There are distinctions between different forms of depression. The main forms are subdivided into a number of specific types and there are also some special conditions. It requires professional analysis to define the exact type of depression that a person has, but here are some of the predominant expressions one hears:
Mild depression: The symptoms are troubling and you don’t feel like doing things, but you get through the day without noteworthy social or work problems. Usually occurs in reaction to events, circumstances or illness.
Moderate depression: You still function, but the symptoms cause big problems in both your social and working life. It takes a big effort to maintain yourself and to perform daily activities. Usually occurs in reaction to events, circumstances or illness, but can happen without apparent reason.
Major depression: Multiple, very severe symptoms. You can not function socially or at work. You stop performing daily chores and you neglect yourself. Usually occurs in reaction to events, circumstances or illness, but can be spontaneous (without apparent reason).
Endogenous Depression: Used to be a disorder of its’ own, but now classified under major depression. Has no apparent cause, reason or “trigger”. Is present even when the person’s general circumstances are pleasant. It simmers persistently over a very long period of time. The person fluctuates between mild, moderate and severe episodes of depression.
Dysthymia: A milder depression that lasts for a very long time (about two years), with the person feeling better for periods of time (usually less than two months). Some people may have periodic episodes of more severe depression on top of the prolonged depression (“dual depression”).
Postpartum depression: Affects some women shortly after childbirth, due to dramatic hormonal changes and other stressors. Symptoms are generally the same as for other depressions, except that the mother may also have trouble “connecting” with her baby.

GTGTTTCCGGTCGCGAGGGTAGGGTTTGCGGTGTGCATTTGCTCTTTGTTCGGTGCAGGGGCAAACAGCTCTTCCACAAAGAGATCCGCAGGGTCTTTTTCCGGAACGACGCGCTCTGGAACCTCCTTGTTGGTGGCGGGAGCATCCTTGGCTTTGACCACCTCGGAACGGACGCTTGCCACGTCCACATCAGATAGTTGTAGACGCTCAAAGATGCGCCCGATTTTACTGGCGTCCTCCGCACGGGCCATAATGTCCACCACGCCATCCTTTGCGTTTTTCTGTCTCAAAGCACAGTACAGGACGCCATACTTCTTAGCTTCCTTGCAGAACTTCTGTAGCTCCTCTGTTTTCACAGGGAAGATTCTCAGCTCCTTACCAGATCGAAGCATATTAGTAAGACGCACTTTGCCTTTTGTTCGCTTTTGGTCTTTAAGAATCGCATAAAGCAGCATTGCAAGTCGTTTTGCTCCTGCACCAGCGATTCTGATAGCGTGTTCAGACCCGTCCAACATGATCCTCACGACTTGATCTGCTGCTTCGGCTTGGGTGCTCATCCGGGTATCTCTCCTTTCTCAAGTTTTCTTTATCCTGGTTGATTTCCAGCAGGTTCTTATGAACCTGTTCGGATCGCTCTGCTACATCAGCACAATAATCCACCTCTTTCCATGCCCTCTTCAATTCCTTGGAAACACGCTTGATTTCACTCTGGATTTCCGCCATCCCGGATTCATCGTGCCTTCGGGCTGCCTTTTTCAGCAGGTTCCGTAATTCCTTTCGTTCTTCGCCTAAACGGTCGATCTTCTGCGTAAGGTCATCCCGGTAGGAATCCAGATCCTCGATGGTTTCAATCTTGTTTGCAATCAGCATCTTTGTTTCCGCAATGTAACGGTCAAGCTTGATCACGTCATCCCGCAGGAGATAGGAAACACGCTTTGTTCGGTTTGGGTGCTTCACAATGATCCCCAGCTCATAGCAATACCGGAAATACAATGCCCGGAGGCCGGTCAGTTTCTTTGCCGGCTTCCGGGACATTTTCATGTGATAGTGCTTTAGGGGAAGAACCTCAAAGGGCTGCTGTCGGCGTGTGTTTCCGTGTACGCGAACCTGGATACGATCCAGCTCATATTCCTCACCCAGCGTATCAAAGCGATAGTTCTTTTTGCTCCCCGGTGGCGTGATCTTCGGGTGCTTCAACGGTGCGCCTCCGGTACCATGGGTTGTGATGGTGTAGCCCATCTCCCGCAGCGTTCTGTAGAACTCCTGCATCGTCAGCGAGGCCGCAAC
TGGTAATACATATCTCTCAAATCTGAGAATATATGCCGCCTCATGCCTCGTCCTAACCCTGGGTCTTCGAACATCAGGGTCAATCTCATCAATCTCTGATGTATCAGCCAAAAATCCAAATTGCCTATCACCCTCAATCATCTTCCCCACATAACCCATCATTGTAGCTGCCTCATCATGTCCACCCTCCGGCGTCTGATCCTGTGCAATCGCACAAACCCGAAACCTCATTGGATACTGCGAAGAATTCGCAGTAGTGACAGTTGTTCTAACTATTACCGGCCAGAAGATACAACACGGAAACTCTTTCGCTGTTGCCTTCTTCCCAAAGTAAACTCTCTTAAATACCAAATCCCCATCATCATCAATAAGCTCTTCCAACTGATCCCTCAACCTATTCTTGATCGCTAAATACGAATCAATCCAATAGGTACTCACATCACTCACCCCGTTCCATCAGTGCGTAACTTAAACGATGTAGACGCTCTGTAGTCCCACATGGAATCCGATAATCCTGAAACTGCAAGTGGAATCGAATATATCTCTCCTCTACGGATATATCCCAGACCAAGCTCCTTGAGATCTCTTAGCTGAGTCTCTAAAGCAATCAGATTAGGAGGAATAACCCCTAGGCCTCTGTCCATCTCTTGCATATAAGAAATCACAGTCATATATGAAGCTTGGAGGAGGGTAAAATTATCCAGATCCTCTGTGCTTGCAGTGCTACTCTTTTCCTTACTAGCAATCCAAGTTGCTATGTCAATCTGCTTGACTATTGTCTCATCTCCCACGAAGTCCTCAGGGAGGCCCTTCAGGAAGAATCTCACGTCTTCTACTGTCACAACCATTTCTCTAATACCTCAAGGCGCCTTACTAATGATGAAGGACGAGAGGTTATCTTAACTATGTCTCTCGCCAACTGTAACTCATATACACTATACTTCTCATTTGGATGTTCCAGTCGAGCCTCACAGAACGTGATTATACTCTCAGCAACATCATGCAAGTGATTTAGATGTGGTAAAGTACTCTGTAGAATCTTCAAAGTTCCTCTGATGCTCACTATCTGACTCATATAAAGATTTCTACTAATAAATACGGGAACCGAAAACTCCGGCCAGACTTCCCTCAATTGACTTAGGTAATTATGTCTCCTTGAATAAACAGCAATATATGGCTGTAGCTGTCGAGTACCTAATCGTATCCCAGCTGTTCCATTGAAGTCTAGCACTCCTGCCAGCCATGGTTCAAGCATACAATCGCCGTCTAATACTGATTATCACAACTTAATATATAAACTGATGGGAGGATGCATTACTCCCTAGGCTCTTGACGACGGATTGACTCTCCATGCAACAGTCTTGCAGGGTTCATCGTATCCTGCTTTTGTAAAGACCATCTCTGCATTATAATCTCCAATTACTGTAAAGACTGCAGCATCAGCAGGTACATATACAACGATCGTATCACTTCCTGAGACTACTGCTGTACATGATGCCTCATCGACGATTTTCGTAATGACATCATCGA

Perinatal depression: Very much like postpartum depression, but affects women both before and after the birth of a baby.
Geriatric depression: Affects older adults. Mostly negative emotions about things that come with age, such as chronic pain, illness, loneliness and nostalgia. Of course, they can also be affected by all the things that trigger depression in other people.
Teenage depression: Young people are, in many respects, more vulnerable than older people and have more a pronounced tendency to run away or to commit self-harm.
Psychotic depression: This is when a depressed person experiences delusions or hallucinations or paranoia. This involves seeing and hearing things that do not exist or believing that people are blaming them, watching them or stalking them. They may sincerely believe they are evil and the cause of bad things happening in their environment.
Bipolar depression: This is when a person experiences depression, but it fluctuates with extreme good moods. The main condition is actually known as bipolar disorder (manic-depressive illness), because it contains two conflicting disorders (depression and an excessive feeling of wellbeing) afflicting the same person.
Seasonal affective disorder: Follows a seasonal pattern or happens at the same time every year. May be caused by dreary winters or heavy seasonal rainfall. (It could also be related to the anniversary of a particular nostalgic event).
The symptoms of depression
Symptoms depend on the type and stage of depression, but these are most common:
- Sadness, unhappiness, hopelessness
- Disinterest, isolation, self-neglect, feeling tired or listless
- Guilt, self-blame, anger, irritability, frustration
- Restlessness, worrying, appetite loss
- Sleep problems (too much or too little)
- Poor self-confidence, poor self-esteem
- Problems at work or school
- Drug or alcohol abuse
- Self-harm, thoughts of death or suicide
Treatment for depression
Depression can affect anybody, anytime. It is not a character flaw. Its development and outcome can be unpredictable and sneaky. Underestimating it or applying self-diagnosis is risky. If you think you are depressed, it is important to, at least, talk to a professional who can advise appropriate action. Seeking timeous professional advice, and early intervention if necessary, is the best solution.
There are various types of depression, as well as personalised mental health solutions. The precise diagnosis and treatment can be determined by a professional – The important thing to know is that depression is treatable. One does not have to suffer or allow a tragedy to develop.
Medication and personalised psychotherapy, bolstered by preventive treatment, accelerates healing, restores all-round wellbeing, and reduces the risk of relapse.
Feel free to call the number at the top of this page for advice or a personal appointment with an experienced, professional counselor.